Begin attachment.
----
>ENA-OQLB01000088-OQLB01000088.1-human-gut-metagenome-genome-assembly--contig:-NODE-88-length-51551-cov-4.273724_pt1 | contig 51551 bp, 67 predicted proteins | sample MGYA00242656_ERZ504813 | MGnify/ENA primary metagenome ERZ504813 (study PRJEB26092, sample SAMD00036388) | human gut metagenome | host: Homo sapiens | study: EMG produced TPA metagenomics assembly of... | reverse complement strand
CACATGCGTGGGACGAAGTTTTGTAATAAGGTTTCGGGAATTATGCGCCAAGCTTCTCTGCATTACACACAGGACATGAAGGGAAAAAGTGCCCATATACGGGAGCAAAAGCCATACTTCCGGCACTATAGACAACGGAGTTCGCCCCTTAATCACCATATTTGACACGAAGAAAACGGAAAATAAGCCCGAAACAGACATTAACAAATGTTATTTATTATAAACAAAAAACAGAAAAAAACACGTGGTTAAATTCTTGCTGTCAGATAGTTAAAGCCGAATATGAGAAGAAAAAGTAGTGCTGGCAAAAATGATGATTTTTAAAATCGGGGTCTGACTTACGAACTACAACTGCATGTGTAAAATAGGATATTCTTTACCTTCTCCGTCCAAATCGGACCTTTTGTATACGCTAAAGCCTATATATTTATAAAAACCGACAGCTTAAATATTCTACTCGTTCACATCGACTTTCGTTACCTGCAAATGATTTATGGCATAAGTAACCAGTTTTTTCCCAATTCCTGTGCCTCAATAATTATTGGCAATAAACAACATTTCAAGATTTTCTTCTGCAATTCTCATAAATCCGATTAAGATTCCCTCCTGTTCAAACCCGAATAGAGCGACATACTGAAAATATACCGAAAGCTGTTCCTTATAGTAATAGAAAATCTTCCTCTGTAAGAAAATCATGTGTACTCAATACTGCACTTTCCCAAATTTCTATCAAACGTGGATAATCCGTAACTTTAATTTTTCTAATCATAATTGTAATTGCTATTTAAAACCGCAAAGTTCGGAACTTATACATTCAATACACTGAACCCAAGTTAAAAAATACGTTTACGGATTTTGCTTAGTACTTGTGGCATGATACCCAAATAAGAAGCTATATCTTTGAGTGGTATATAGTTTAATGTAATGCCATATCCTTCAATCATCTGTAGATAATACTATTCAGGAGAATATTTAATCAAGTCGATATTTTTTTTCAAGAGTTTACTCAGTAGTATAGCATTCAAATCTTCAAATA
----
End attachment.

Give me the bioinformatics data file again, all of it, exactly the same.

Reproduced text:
>ENA-OQLB01000088-OQLB01000088.1-human-gut-metagenome-genome-assembly--contig:-NODE-88-length-51551-cov-4.273724_pt1 | contig 51551 bp, 67 predicted proteins | sample MGYA00242656_ERZ504813 | MGnify/ENA primary metagenome ERZ504813 (study PRJEB26092, sample SAMD00036388) | human gut metagenome | host: Homo sapiens | study: EMG produced TPA metagenomics assembly of... | reverse complement strand
CACATGCGTGGGACGAAGTTTTGTAATAAGGTTTCGGGAATTATGCGCCAAGCTTCTCTGCATTACACACAGGACATGAAGGGAAAAAGTGCCCATATACGGGAGCAAAAGCCATACTTCCGGCACTATAGACAACGGAGTTCGCCCCTTAATCACCATATTTGACACGAAGAAAACGGAAAATAAGCCCGAAACAGACATTAACAAATGTTATTTATTATAAACAAAAAACAGAAAAAAACACGTGGTTAAATTCTTGCTGTCAGATAGTTAAAGCCGAATATGAGAAGAAAAAGTAGTGCTGGCAAAAATGATGATTTTTAAAATCGGGGTCTGACTTACGAACTACAACTGCATGTGTAAAATAGGATATTCTTTACCTTCTCCGTCCAAATCGGACCTTTTGTATACGCTAAAGCCTATATATTTATAAAAACCGACAGCTTAAATATTCTACTCGTTCACATCGACTTTCGTTACCTGCAAATGATTTATGGCATAAGTAACCAGTTTTTTCCCAATTCCTGTGCCTCAATAATTATTGGCAATAAACAACATTTCAAGATTTTCTTCTGCAATTCTCATAAATCCGATTAAGATTCCCTCCTGTTCAAACCCGAATAGAGCGACATACTGAAAATATACCGAAAGCTGTTCCTTATAGTAATAGAAAATCTTCCTCTGTAAGAAAATCATGTGTACTCAATACTGCACTTTCCCAAATTTCTATCAAACGTGGATAATCCGTAACTTTAATTTTTCTAATCATAATTGTAATTGCTATTTAAAACCGCAAAGTTCGGAACTTATACATTCAATACACTGAACCCAAGTTAAAAAATACGTTTACGGATTTTGCTTAGTACTTGTGGCATGATACCCAAATAAGAAGCTATATCTTTGAGTGGTATATAGTTTAATGTAATGCCATATCCTTCAATCATCTGTAGATAATACTATTCAGGAGAATATTTAATCAAGTCGATATTTTTTTTCAAGAGTTTACTCAGTAGTATAGCATTCAAATCTTCAAATA